Factors such as the rising prevalence of vector-based diseases worldwide, promotions by the individual country government as a part of their disease/vector eradication programs, and the efficiency of a chemical-based vector control products have been the primary drivers responsible for the growth of the vector control market.
According to WHO, presently around 80% of the world’s population is at risk of some or the other kind of vector borne disease, with 7,00,000 deaths recorded annually. The Global vector control response 2017–2030 held the Seventieth World Health Assembly wherein a resolution was adopted that provided strategic guidance to countries and development partners for urgent strengthening of vector control to prevent disease and respond to outbreaks.
Poorly designed irrigation and water control systems, inappropriate housing, poor management of waste disposals, deforestation all contribute to the spread of VBD’s (Vector Borne diseases). The market is studied through a detailed classification based on the type of target vector, the kind of chemical used and on the basis of the regional classification.
Selective vector control is extremely crucial which is facilitated well by the use of appropriate resources, weather chemical or biological in nature. The WHO has established goals to reduce total mortality rates due to spread of VBD’s all around the world by 50% until 2050 relative to 2016.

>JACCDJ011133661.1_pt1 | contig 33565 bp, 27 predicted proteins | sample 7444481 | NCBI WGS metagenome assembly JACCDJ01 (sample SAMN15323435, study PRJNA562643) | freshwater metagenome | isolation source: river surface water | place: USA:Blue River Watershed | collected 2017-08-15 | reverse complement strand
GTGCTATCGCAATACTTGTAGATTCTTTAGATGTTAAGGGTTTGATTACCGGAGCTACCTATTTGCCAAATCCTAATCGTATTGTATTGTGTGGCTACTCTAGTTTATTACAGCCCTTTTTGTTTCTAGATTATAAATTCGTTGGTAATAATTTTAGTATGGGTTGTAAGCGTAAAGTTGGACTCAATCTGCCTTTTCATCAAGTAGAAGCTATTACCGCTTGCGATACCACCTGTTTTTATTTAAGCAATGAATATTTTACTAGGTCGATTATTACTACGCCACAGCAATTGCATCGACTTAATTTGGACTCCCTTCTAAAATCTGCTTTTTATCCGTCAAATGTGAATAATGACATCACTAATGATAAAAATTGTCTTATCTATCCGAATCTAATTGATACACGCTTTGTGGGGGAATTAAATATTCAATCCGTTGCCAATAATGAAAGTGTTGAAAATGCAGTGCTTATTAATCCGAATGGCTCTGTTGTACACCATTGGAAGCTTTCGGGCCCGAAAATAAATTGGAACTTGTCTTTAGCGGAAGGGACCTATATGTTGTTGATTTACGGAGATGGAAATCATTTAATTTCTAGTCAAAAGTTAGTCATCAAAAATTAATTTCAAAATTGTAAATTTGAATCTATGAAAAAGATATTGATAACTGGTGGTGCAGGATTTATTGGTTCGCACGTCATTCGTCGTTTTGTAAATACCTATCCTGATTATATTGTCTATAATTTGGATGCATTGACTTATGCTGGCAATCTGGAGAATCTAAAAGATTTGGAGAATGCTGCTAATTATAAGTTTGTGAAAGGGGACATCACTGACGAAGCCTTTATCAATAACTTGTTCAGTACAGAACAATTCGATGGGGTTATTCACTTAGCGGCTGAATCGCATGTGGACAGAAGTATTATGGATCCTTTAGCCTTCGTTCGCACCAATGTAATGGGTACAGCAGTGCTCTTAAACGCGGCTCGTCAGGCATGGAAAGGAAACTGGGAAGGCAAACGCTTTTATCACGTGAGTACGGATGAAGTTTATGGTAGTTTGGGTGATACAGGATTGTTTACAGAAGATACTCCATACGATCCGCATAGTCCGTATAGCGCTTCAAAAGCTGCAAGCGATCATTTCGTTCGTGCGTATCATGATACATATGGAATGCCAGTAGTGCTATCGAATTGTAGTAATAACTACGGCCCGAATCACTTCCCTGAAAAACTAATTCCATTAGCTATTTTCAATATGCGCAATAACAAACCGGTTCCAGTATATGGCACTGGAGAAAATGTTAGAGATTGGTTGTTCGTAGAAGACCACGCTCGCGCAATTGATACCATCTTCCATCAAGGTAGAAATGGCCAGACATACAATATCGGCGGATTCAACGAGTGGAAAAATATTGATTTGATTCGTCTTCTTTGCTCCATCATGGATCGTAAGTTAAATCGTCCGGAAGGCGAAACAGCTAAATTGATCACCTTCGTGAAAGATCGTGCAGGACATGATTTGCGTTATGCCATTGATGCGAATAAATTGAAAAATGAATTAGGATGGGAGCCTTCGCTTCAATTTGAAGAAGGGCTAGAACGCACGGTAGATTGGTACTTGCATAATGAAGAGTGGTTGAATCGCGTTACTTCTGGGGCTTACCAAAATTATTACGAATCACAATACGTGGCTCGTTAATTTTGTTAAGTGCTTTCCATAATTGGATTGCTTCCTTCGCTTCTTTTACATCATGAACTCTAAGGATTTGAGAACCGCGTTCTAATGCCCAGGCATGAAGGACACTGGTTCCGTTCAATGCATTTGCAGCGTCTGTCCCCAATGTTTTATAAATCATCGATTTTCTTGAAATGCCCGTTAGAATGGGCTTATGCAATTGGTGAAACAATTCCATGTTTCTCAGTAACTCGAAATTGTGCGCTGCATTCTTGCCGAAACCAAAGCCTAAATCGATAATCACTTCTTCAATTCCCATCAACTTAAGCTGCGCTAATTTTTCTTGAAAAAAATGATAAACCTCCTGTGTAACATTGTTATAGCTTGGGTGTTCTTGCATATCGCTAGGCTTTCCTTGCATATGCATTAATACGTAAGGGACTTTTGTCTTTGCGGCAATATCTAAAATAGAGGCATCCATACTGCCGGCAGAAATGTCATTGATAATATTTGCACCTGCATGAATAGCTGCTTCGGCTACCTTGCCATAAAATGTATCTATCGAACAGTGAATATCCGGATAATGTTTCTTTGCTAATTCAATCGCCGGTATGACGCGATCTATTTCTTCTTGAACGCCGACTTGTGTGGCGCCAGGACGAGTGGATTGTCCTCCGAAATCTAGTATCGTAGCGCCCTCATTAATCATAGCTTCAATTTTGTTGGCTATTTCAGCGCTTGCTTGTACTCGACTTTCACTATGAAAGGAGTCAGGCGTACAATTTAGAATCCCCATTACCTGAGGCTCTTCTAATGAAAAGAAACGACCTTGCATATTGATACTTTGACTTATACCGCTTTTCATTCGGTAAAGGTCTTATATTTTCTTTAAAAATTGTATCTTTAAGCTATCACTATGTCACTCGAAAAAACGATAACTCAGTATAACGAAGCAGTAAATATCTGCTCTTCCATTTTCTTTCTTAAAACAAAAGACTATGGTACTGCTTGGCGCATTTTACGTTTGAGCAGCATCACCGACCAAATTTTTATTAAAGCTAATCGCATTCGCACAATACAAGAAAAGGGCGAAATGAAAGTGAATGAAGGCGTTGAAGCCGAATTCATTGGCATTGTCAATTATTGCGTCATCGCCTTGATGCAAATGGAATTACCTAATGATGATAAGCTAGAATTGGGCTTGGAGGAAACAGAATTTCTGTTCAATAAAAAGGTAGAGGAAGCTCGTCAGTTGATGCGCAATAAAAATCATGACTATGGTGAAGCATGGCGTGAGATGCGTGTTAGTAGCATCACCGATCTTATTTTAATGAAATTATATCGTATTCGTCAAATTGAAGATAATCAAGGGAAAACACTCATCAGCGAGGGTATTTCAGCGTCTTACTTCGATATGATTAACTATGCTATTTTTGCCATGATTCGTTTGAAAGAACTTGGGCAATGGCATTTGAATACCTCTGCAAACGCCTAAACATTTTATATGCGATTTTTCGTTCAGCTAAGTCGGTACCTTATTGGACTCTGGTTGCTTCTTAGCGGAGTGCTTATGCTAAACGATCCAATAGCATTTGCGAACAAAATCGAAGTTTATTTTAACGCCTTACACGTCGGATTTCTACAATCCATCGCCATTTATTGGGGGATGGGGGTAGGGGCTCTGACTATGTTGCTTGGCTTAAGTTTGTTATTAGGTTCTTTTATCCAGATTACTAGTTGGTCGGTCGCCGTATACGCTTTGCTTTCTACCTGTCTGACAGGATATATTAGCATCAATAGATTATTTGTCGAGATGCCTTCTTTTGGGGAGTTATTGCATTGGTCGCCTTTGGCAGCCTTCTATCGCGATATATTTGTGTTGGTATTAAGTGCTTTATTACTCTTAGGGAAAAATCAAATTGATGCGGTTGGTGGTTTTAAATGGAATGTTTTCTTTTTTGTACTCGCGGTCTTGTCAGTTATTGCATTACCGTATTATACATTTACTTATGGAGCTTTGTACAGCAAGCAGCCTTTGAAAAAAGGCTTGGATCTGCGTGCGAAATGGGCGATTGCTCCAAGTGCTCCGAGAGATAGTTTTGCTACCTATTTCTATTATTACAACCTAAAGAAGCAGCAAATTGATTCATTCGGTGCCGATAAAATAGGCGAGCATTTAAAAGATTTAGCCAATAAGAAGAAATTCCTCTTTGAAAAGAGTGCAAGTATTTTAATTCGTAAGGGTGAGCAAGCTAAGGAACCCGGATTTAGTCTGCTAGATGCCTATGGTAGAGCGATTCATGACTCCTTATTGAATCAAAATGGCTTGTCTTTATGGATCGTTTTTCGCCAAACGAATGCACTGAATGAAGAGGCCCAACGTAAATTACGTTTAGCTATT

The diseases caused by vectors have also accounted for reduced or hampered economic progress of the countries in the developing regions such as Asia and Africa. Thus with majority nations supporting the goal and taking measures for vector control, the market is greatly driven.
Factors such as reduction in donor funding for the maintenance of spray programs, increasing pesticide resistance and increasing concern over environmental and safety implications of the widespread use of chemicals has resulted in greater emphasis on the selective use of pesticides with minimal impact on non-targets organisms. With this industries of biological and organic control are also flourishing in the developed countries of North America.
Some of the key vector borne diseases and their burden in the various countries is recorded as follows.
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Use of chemical, vector specific insecticides and pesticides along with IVM (Integrated Vector Management) practices, economic for the highly affected developing countries.
The industry shows great development potential as the according to NCBI survey, for the control of all the major VBD’s such as malaria, dengue, leishmaniasis, and Chagas disease used insecticides, pesticides and organochlorines/phosphates as a vector control remedy. Hence as chemical solutions are at easy disposal and also provide ease of application many developing countries prefer using them, due to lesser funding allocated for the purpose.
Also in the developed regions such as North America along with the use of chemical solutions there is rise in the use of biological and integrated methods for control. DDT(Dichloro Diphenyl Trichloroethane) is one of the most widely used chemicals around the world for vector control, though its total production levels have decreased since 2001-2010, after 2010 the production is stable.